People share some elements of their lives and experience with all other humans: we are able to recognise each other across cultural and historical differences to talk, share and argue. But equally human societies have generated deep differences of culture, action and sensibility. How to balance and navigate the nature of similarity and difference in human life today and in the past is a crucial question for any social scientist. In this lecture, I will briefly present a series of aspects that I think unite us as human being, including a desire to make sense of the world, an emphasis on morality, the ubiquitous nature of politics and the fact that we engage with and change the world as embodied beings. On the other hand, are a series of things that make us different: we develop networks of embodied intelligence appropriate to local circumstances. Our engagements with the world are non-linear and takes us in varied directions, we develop varied models of reality out of which derive local forms of politics. The lecture will explore these general propositions, before exemplifying them in various brief prehistoric case studies.


Babic, S. et al. 2017. What is European Archaeology? What should it be? European Journal of Archaeology 20: 4-35.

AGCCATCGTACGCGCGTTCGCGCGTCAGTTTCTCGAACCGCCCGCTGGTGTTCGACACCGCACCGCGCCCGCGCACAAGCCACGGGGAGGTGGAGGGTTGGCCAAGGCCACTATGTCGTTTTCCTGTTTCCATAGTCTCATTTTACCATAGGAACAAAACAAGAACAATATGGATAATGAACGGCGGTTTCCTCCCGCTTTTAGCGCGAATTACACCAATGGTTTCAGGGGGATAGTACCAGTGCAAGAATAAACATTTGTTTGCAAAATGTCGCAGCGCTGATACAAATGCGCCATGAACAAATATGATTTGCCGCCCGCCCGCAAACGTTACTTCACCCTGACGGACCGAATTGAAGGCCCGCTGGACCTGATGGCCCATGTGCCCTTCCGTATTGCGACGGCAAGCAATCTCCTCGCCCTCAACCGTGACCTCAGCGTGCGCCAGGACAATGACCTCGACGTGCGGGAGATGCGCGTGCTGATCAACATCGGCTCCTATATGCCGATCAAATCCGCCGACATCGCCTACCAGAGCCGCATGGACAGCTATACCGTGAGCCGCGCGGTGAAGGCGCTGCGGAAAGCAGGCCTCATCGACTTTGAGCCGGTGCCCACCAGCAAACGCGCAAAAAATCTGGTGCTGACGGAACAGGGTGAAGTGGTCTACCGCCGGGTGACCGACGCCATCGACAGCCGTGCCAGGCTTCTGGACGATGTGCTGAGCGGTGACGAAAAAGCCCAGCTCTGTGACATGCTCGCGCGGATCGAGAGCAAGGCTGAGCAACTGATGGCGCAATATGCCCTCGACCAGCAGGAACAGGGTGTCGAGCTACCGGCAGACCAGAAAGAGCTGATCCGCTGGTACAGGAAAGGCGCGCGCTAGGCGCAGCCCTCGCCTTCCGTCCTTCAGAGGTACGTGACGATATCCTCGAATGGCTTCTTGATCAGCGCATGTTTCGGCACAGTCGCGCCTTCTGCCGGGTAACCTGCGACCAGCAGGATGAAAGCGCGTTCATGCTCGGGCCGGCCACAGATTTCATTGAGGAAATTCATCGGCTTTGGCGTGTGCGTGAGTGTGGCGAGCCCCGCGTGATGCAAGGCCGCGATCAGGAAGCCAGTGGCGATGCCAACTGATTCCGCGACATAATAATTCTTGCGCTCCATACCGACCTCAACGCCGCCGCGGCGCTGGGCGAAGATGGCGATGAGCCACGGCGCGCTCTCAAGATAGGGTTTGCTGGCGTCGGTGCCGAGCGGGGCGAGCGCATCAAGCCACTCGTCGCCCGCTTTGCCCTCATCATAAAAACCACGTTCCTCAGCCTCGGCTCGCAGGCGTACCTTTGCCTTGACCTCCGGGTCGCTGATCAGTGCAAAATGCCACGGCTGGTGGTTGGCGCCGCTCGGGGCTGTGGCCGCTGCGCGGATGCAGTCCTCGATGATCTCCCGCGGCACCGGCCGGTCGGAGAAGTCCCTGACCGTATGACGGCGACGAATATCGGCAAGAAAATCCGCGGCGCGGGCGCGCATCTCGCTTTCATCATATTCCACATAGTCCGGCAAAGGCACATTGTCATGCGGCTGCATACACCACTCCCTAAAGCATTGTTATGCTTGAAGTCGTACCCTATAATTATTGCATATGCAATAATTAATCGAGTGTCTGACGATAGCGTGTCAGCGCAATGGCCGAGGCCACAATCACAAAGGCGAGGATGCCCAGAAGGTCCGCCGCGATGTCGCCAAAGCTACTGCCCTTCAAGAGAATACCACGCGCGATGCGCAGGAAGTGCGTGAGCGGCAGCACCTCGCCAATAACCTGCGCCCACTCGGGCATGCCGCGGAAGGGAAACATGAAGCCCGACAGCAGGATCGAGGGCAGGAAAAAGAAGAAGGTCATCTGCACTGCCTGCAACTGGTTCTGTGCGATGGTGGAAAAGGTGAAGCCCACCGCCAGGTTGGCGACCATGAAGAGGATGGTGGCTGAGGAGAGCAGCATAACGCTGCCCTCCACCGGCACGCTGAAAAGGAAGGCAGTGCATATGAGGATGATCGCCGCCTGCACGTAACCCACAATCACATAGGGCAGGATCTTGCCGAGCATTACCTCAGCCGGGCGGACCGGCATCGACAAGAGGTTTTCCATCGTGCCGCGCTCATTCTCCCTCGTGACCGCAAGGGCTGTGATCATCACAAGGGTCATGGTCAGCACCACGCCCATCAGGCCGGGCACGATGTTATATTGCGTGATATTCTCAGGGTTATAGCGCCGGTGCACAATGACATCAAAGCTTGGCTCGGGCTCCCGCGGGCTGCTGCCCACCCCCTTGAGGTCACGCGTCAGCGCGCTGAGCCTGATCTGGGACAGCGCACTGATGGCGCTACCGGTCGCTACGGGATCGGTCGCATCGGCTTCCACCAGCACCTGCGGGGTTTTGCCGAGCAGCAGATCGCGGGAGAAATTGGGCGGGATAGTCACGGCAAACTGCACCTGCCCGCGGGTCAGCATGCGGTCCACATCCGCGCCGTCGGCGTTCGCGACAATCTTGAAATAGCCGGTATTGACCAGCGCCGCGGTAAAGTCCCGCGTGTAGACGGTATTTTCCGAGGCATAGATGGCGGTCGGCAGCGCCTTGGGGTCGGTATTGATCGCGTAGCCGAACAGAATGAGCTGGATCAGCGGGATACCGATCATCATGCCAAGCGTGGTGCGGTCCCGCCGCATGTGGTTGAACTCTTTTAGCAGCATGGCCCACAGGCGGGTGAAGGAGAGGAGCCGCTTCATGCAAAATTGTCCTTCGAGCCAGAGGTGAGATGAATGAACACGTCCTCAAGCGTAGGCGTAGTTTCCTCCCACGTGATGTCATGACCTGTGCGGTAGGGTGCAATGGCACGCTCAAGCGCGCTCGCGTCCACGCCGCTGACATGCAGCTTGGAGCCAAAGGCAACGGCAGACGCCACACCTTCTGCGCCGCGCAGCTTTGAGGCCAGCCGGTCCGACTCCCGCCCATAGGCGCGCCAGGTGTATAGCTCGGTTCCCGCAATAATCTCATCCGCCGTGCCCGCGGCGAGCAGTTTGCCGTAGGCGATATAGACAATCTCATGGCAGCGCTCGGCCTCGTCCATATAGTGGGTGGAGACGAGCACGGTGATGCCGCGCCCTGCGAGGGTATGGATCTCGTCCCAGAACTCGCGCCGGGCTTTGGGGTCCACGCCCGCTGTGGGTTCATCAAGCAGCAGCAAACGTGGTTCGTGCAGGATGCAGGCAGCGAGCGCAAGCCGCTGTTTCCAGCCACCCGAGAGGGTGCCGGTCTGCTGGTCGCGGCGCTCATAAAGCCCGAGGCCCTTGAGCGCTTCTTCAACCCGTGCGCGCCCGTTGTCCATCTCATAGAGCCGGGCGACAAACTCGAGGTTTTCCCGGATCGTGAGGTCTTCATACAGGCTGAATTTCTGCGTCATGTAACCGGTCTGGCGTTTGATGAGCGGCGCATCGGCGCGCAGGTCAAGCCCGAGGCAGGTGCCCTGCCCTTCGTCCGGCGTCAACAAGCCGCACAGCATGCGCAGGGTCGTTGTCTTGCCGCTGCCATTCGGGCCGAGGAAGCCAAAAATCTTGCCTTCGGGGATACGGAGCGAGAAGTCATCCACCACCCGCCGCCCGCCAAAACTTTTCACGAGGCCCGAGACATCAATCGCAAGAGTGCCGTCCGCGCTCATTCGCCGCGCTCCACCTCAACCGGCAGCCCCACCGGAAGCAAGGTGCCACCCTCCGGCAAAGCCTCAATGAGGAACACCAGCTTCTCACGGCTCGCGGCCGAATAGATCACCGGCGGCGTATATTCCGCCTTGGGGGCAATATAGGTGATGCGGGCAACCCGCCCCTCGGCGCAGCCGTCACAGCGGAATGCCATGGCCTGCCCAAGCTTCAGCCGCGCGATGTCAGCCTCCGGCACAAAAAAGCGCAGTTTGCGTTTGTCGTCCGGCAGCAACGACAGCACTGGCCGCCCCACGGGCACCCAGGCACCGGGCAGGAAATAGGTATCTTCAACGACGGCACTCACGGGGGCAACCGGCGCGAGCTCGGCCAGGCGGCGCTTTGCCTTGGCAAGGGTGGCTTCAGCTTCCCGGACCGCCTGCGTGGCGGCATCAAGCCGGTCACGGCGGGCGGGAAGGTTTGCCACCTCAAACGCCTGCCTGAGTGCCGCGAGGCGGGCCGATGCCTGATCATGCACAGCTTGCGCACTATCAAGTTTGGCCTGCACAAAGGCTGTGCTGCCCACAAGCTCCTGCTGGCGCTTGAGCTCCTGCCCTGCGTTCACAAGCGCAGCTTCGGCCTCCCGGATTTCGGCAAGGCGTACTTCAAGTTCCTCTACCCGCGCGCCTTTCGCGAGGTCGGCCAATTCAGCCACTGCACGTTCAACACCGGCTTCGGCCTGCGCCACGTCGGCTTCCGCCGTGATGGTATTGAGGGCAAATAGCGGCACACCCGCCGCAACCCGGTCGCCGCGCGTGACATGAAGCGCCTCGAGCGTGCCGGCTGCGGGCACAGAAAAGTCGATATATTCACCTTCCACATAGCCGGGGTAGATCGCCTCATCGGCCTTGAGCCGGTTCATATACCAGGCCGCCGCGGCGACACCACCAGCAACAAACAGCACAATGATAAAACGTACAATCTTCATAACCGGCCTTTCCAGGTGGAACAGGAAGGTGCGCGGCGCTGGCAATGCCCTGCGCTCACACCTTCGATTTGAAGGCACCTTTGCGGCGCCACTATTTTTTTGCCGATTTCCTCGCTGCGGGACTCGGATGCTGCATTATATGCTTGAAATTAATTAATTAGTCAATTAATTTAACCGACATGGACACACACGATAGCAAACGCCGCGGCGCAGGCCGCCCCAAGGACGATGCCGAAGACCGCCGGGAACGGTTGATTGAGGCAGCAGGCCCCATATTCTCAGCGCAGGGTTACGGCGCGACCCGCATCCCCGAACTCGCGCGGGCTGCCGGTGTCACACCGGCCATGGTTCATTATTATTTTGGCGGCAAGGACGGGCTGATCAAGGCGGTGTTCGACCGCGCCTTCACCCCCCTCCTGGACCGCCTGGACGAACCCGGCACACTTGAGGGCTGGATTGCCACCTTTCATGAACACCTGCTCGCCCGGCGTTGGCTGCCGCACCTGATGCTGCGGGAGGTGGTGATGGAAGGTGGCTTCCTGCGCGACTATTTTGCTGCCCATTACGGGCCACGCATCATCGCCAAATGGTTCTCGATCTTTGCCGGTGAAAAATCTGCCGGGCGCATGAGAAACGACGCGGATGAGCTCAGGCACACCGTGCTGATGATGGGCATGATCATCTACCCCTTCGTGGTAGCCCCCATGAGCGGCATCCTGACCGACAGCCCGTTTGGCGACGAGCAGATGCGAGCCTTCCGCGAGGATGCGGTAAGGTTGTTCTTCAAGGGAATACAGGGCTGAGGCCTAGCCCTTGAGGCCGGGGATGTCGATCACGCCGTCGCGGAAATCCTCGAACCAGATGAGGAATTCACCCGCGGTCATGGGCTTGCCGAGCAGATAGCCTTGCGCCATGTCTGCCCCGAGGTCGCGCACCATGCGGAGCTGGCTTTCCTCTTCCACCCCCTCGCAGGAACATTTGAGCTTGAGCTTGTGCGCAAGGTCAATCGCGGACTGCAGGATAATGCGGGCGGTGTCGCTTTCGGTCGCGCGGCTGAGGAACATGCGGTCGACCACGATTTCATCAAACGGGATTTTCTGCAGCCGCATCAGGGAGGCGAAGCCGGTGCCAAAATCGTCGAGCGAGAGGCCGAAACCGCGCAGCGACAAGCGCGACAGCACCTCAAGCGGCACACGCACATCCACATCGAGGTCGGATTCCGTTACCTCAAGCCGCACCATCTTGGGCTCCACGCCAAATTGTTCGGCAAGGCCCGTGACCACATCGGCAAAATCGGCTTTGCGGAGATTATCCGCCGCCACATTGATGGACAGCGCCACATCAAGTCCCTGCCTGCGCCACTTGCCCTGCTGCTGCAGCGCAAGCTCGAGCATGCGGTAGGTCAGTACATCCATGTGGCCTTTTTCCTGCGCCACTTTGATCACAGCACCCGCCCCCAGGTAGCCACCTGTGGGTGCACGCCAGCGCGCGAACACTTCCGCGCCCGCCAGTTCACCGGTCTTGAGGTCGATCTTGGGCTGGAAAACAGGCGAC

Gosden, C. and L. Malafouris. 2015. Process Archaeology (P-Arch). World Archaeology 47: 701-17.

Kristiansen, K. 2008. The dialectic between the Global and Local perspectives in archaeological theory, heritage and publications. Archaeological Dialogues 15: 56-69.

Lydon, J and Rizvi, U. 2010. Handbook of Postcolonial Archaeology (World Archaeological Congress Research Handbooks in Archaeology, Volume 3)


The History of Magic

Over the last few centuries Euro-Americans have developed a mechanistic view of the world where reality is to be understood through the sciences of physics, chemistry and biology, aided by mathematical modelling. Such a view is very technically effective, but makes it much harder to understand generally animistic views of the universe, if which all of reality might be sentient, given energies by spirits or the actions of the human dead. It is likely that many in the past held views which were some variant of animism. Our more scientific approach makes it harder to take such views seriously. Furthermore, human intellectual history has often been seen as a progressive movement from a belief in magic, to a belief in religion and now to a belief in science. I want to explore two points: first, we do not need to choose between magic, religion and science as each does different things, responding to various elements of what it means to be human; secondly, how far is it possible for us to take seriously ideas such as the universe might be sentient and if we can take these seriously will this aid us in an understanding of the past? A last question is also important – given that our present desire to extract as much energy and resources from the planet as we can and that this is not sustainable, how far do we need changed attitudes towards reality as a means of shifting our actions?

Gosden, C. 2020. The History of Magic: from alchemy to witchcraft, from the Ice Age to the present. London: Viking Press.